On top of that, you've got a hook with this pick-a-schedule regimen to snag talented Generation X and Y recruits looking for an alternative to the "Oh, yes, we're all expected to be here by 8:30 a.m., at the latest" crowd. I'll bet a lot of super-high-potential 20 and 30-somethings loathe those kinds of cultures. And, of course, who could forget the advantages for Boomers seeking a more accommodating schedule as they near their creaky (oh, whoops, I mean "golden") years? "Oh, now I have time in the afternoon to go to the doctor, visit the grandchildren, and go fly fishing/play my Woodstock CDs again," Getting-Old-Lou will say to himself.
On a less fun note, your office will have an easier time spreading out ever-thinning resources with employees spacing apart their in-office time. Your IT servers won't have as much stress placed on them at the same time, and, therefore, may operate faster, and with fewer glitches. You also won't need as much physical office space if workers aren't all coming in at the same time. From a societal perspective, if cities encouraged businesses to pursue these types of innovative arrangements, traffic on the streets during morning and evening rush hour would improve immeasurably. Don't you think?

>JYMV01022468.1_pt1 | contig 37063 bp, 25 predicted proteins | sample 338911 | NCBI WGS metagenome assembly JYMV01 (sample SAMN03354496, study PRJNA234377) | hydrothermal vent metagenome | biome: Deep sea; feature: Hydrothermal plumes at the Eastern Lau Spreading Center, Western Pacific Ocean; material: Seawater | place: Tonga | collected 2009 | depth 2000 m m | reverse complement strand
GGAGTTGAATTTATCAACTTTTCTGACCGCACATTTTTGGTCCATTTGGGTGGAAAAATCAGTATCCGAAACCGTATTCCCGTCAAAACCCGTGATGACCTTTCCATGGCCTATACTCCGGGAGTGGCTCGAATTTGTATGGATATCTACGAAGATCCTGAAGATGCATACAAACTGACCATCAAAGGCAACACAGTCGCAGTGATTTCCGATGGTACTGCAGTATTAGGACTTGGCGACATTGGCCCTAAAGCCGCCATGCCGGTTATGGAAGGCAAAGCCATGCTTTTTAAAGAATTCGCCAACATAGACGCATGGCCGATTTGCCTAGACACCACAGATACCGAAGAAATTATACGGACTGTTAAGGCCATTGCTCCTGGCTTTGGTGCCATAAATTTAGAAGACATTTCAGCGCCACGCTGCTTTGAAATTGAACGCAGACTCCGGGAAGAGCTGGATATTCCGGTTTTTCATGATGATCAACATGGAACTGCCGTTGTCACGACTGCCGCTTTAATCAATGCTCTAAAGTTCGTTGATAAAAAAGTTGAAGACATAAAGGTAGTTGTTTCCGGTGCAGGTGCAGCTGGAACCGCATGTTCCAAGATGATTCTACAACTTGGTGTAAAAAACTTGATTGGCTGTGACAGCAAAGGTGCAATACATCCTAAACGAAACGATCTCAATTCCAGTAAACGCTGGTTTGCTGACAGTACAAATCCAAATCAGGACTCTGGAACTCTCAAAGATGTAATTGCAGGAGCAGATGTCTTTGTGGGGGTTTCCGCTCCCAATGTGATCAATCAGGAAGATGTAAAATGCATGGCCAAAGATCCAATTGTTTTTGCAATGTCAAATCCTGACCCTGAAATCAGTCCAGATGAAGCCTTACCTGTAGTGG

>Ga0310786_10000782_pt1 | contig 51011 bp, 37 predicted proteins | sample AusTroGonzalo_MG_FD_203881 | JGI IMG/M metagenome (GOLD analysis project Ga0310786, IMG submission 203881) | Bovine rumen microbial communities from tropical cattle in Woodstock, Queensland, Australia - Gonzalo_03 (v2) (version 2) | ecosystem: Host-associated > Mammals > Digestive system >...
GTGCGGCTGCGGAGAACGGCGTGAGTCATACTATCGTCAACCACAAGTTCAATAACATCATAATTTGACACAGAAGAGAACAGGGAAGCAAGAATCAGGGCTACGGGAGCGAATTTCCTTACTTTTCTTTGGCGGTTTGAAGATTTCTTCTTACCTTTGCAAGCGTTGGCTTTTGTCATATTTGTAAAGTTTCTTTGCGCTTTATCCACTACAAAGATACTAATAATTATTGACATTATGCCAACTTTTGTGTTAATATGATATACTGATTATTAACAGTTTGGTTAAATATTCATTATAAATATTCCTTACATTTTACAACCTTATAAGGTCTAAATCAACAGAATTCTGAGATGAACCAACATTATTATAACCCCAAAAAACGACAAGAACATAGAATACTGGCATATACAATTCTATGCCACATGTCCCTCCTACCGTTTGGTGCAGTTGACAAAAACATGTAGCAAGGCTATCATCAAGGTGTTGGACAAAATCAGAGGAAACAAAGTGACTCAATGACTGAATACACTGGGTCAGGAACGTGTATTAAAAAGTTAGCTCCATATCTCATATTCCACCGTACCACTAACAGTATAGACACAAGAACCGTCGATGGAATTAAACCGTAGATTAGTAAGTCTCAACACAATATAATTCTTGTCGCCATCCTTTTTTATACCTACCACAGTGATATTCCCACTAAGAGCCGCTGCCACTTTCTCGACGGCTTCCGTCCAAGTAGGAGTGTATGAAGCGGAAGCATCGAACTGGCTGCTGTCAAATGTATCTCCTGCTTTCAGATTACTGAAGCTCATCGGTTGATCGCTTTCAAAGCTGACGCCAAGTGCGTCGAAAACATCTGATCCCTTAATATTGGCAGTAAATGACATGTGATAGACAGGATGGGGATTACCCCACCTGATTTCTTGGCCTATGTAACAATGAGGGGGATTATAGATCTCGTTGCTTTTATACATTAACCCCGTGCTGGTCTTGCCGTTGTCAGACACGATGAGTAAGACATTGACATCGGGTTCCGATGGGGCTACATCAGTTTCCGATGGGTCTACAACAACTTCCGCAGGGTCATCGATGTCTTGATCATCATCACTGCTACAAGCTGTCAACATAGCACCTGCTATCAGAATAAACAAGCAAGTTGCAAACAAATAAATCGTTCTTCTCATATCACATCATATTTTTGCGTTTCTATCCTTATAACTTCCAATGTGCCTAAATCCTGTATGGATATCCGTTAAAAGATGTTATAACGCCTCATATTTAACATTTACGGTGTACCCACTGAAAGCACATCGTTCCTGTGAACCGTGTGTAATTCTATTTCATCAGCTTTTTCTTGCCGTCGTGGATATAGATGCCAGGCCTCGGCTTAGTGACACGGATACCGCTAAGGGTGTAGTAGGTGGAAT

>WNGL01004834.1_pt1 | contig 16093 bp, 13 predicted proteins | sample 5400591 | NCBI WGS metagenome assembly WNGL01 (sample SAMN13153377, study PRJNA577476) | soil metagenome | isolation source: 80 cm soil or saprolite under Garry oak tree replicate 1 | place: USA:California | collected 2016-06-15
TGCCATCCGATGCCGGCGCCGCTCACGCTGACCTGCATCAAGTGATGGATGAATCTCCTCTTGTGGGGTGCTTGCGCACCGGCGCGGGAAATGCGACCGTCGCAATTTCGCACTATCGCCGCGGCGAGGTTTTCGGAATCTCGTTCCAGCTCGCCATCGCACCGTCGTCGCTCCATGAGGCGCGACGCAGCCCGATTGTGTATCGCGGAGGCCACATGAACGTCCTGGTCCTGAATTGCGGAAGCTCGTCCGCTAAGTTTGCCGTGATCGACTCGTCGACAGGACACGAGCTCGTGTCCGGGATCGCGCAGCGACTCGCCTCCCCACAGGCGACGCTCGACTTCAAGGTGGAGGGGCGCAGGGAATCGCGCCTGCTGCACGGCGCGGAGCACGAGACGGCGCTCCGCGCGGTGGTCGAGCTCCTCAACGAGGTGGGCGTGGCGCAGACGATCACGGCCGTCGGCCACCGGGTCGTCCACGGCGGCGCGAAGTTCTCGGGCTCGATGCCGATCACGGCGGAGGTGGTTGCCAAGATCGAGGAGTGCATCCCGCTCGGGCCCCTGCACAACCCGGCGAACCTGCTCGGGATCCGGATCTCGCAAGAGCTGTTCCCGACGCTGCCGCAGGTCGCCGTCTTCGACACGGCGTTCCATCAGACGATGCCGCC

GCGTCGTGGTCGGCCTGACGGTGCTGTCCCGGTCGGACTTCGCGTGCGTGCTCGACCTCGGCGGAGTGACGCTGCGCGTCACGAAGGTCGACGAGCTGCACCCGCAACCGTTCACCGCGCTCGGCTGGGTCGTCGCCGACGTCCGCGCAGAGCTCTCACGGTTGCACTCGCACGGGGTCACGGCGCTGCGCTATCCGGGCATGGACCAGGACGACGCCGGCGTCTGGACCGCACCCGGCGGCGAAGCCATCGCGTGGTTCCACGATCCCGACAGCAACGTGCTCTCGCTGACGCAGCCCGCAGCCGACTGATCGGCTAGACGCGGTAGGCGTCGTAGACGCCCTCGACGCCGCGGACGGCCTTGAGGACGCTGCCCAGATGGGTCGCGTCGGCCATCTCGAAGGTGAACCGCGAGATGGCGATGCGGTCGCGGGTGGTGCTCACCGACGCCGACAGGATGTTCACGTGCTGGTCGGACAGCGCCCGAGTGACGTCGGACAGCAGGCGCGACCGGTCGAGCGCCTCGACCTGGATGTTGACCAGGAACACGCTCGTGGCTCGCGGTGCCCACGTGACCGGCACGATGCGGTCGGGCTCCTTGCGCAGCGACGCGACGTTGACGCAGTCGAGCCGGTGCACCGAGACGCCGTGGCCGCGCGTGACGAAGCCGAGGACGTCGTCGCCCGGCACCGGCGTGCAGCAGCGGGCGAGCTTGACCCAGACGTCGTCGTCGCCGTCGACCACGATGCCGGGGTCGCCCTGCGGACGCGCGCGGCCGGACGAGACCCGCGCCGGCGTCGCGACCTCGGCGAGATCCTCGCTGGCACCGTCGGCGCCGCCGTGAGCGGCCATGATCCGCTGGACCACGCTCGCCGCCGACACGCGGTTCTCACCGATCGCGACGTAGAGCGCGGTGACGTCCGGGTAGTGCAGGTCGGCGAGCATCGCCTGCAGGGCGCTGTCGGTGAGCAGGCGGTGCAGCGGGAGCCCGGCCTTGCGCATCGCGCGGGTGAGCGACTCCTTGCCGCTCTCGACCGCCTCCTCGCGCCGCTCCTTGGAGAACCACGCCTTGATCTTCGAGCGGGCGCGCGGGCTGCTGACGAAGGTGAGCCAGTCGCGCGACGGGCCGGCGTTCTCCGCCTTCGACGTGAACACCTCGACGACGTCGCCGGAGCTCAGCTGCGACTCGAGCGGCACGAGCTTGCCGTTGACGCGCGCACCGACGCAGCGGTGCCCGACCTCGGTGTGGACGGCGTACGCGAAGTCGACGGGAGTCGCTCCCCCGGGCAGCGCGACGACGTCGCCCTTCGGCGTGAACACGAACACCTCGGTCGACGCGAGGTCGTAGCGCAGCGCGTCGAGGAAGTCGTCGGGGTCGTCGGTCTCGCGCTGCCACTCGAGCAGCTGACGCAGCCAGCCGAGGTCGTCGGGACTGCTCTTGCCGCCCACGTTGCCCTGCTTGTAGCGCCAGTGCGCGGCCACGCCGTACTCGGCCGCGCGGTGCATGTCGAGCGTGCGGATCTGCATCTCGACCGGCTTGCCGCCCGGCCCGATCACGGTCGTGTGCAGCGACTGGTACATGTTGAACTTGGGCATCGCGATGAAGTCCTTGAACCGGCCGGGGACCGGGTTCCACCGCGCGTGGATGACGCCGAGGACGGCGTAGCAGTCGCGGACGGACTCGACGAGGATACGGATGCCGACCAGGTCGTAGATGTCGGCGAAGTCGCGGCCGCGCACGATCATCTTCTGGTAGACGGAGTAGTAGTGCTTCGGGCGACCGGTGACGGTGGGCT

Now, nay-sayers will say the varying work times schedule won't work because as much as you don't like Snorty Sally (so called because she reminds a lot of people of a snorting dragon in her meanness), doesn't mean you don't need to see her face-to-snorty-face. And just because Pigeony Peter (spends too much time outside feeding the birds instead of doing his marketing reports) is really frustrating (especially because your boss likes him for no apparent reason), doesn't mean you don't need to ask him questions in a face-to-face meeting that allows for the reading of non-verbal language (his twittering eyelid when you ask him where the marketing report is).
Well, I'm going to be way-ahead-of-my-time, and say "not so!" You have no need to see these people who wear on your nerves and drain mental energy you could better direct towards the kinds of ideas that will win your company new, long-lasting customers. Am I right or am I right?
Thanks to the wonderful introverts who invented the Internet, nearly all work discourse can be accomplished via e-mail and instant messaging. If necessary, you can even watch Pigeony Peter's twitchy face via Web-cam.
What do you say workforce managers? Do we all have to see each other every day? Can you arrange the closest thing to making the work peers we don't-like-so-much into seasonal phenomena like, say, golden leaves, new-fallen snow—or horrible hay fever you're so glad isn't an every day/all-the-time thing?
Are you thinking about more innovative ways to manage your employees that mirror the flexible schedules offered to seasonal workers? Do you have any great ideas in this area to share?